June 2021
Posted by rocketman2000 on Tuesday, June 29, 2021 2:38 PM

The tool I saw in HD this morning is the Dremel 2050 Stylo, for fifty bucks.  Anyone have one yet- what do you think of it?

 

Don Stauffer in Minnesota

  • Member since
    September 2006
  • From: Bethlehem PA
Posted by the Baron on Wednesday, June 30, 2021 7:37 AM

mightypudge

Only took me 51 years. 

I picked up a 4000 model 6/50 kit. I know there are probably a million uses for this thing, but I'd like some thoughts on uses specific to modeling. I was thinking I may use it for cleaning up parts or shaping for better fitment.

But what about polishing clearcoat for better shine? Anyone using their Dremel to get that showcar shine finish? Tips? 

I got one, based on Shep Paine's mention of the tool in his diorama tips.  I always remembered how he created the shell holes in the Devastator and B-17 by grinding out the insides of the fuselage to thin them.  Or how he made a shattered street lamp globe out of a small light bulb for his Arnhem diorama.

But I'm with the others who caution about using it with styrene.  It is very true, and it's regardless of whatever additional control you might add to adjust the speed, that it is very easy to slip and damage the piece.  And it does generate enough heat to melt the plastic.  If you choose to use a power tool to drill or grind plastic, you need to be very, very careful.  If you slip with a hand tool, like a pin vise, that slip doesn't have as much power behind it, and is therefore not as damaging, as when you slip with a power tool.

Having said that, you are correct that there are a lot of uses for a Dremel or other rotary tool, and beyond modeling.

I use mine much more working with metal figures, though I still prefer to do most drilling with a pin vise.  I do have a Dremel drill press stand, so if I do use the tool to drill, I can secure the tool and the piece, and keep the bit as steady as possible.  I use cutting wheels to remove pour stubs on metal figures.

I also use it on my larger resin figures, primarily for drilling holes for pinning.  But again, for most operations in modeling, I prefer to use hand tools, which I can control better.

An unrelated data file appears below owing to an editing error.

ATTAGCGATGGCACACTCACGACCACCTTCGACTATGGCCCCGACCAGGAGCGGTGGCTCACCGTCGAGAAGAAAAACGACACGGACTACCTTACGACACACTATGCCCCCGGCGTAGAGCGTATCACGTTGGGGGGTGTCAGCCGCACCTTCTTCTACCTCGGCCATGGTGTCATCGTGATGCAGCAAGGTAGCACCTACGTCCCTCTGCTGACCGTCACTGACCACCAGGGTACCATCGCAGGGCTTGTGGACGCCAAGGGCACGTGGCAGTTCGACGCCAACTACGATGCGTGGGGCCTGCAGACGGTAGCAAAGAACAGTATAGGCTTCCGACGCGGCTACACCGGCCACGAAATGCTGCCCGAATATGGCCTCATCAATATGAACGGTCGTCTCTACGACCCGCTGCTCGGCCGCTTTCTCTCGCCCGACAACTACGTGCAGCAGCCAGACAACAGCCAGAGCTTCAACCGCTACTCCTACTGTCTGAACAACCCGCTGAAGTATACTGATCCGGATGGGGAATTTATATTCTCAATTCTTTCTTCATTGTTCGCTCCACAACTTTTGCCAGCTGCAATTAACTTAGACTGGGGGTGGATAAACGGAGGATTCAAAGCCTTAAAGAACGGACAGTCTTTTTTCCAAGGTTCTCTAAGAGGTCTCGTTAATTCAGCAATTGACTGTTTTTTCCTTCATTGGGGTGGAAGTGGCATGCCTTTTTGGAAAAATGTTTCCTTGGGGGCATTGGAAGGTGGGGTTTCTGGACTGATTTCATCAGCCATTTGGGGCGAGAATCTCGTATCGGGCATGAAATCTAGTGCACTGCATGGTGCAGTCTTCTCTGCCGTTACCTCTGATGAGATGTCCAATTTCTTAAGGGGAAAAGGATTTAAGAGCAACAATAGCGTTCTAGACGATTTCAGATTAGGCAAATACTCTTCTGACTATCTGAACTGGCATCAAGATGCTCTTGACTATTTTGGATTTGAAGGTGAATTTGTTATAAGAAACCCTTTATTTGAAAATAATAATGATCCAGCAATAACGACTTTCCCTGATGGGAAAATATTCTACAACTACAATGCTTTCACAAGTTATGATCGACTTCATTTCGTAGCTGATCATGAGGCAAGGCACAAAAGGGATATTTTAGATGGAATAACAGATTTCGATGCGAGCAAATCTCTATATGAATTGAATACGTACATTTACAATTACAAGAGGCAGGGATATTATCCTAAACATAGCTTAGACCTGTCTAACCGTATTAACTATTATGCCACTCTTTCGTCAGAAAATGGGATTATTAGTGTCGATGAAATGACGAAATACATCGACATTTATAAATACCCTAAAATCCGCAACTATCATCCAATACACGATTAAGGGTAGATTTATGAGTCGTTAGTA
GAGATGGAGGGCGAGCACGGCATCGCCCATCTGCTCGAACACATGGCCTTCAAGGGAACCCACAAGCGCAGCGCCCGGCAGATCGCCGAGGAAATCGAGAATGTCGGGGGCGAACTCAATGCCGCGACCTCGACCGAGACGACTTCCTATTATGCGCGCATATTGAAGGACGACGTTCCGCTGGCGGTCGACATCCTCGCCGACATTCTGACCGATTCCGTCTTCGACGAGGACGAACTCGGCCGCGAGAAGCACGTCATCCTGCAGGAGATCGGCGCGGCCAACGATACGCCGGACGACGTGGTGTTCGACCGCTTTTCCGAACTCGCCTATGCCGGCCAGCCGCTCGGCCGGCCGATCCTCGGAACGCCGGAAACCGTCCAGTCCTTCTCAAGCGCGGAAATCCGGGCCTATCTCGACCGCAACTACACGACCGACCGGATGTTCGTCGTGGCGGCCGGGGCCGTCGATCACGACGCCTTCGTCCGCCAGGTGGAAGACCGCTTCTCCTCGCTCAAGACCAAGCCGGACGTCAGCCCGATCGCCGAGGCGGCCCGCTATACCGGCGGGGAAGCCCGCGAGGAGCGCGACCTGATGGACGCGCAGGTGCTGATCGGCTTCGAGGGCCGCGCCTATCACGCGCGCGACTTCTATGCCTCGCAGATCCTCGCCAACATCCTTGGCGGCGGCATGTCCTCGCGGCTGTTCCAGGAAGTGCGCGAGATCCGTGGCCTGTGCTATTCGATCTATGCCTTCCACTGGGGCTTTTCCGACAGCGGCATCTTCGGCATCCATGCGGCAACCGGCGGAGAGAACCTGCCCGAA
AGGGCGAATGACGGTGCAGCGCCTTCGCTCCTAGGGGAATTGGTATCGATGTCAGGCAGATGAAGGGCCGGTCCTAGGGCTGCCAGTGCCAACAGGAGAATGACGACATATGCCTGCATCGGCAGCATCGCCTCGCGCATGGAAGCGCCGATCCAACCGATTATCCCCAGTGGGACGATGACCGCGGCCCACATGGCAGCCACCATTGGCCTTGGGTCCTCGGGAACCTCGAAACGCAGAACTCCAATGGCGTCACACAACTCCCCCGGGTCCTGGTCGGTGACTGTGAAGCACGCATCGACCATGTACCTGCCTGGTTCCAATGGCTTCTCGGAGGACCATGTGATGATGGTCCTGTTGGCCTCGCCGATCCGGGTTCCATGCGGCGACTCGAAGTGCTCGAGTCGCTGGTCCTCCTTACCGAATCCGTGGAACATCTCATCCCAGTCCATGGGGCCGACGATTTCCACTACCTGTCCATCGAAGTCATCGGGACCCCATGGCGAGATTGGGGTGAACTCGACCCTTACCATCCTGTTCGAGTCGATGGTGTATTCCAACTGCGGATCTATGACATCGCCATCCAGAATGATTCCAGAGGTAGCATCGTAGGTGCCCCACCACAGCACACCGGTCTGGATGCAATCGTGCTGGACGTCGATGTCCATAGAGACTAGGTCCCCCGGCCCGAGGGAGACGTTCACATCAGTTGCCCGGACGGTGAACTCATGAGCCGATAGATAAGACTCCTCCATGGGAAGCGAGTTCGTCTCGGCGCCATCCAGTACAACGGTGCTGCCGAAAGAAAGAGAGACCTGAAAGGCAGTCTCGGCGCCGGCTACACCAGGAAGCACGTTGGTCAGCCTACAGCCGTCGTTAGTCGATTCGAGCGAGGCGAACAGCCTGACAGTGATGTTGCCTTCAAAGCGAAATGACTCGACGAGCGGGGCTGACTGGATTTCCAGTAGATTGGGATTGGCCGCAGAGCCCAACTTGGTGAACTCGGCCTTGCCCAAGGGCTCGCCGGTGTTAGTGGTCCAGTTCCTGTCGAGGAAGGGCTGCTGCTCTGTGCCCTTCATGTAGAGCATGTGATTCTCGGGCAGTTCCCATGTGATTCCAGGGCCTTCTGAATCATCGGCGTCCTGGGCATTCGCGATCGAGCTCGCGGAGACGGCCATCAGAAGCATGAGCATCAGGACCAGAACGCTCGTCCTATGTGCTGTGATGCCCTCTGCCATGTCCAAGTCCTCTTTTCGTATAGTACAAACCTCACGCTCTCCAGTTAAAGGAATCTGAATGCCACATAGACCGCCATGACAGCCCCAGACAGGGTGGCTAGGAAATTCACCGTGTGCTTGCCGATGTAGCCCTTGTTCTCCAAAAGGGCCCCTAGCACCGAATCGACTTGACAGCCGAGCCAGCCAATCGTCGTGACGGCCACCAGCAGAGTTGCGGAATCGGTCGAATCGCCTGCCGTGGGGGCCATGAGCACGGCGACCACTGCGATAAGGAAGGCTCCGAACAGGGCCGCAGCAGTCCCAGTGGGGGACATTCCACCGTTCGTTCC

I have used the polishing pads, and wire brush attachments, but when working with metal.

The bigger the government, the smaller the citizen.

 

 

  • Member since
    November 2018
Posted by oldermodelguy on Thursday, July 1, 2021 8:24 AM

I haven't used my Dremel in about 35 years. It has a separate control box for speed control that burned up. Now it only goes full speed. But I never did much with it on models anyway. Seems to me the drum Sanders were handy if slowed down. Carbide cut of wheels were good in laying track for model railroads. It's a handy tool for polishing and matching ports on a 1/1 race car engine.

 

  • Member since
    June 2021
Posted by rocketman2000 on Thursday, July 1, 2021 9:14 AM

mightypudge

 

But what about polishing clearcoat for better shine? Anyone using their Dremel to get that showcar shine finish? Tips?

 

Yes, I have used a Dremel with their cloth wheel and various grits of polish.  Worked fine.

 

Don Stauffer in Minnesota

dlh
  • Member since
    March 2017
  • From: Chambersburg, PA
Posted by dlh on Thursday, July 1, 2021 11:14 AM

rocketman2000

The tool I saw in HD this morning is the Dremel 2050 Stylo, for fifty bucks.  Anyone have one yet- what do you think of it?

 

 

I like the 2050 Stylo.  I can use it on some plastic.  It has low torque, so on its lowest setting, it's not too agressive.  I use it more than my "big" Dremel.  I also have a rechargable version:

https://us.dremel.com/en_US/products/-/show-product/tools/8050-micro

It seems to be between the "big" Dremel and the Stylo.

Dave

 

  • Member since
    July 2004
Posted by Virago on Saturday, July 24, 2021 3:11 PM

I have found items like this on Amazon  https://www.amazon.com/AEVO-Electric-Upgraded-Manicure-Changeable/dp/B087JBKDDT/ref=sr_1_15?dchild=1&keywords=nail+polisher&qid=1627156949&sr=8-15 , much better at slow speeds, it has a forward and reverse option. The only draw back, is the shaft size of the bits, they are 3/32 as opposed to 1/8 and I think that you are inserting the bit into a rubber sleeve not a colette as on a dremel. But all in all, it works great on plastic. YOu can also find ceramic bits that will hold up for a very long time and are easy to clean, all you need to do is look a little outside the hobbu box, and look to nail polishing tools for some great options.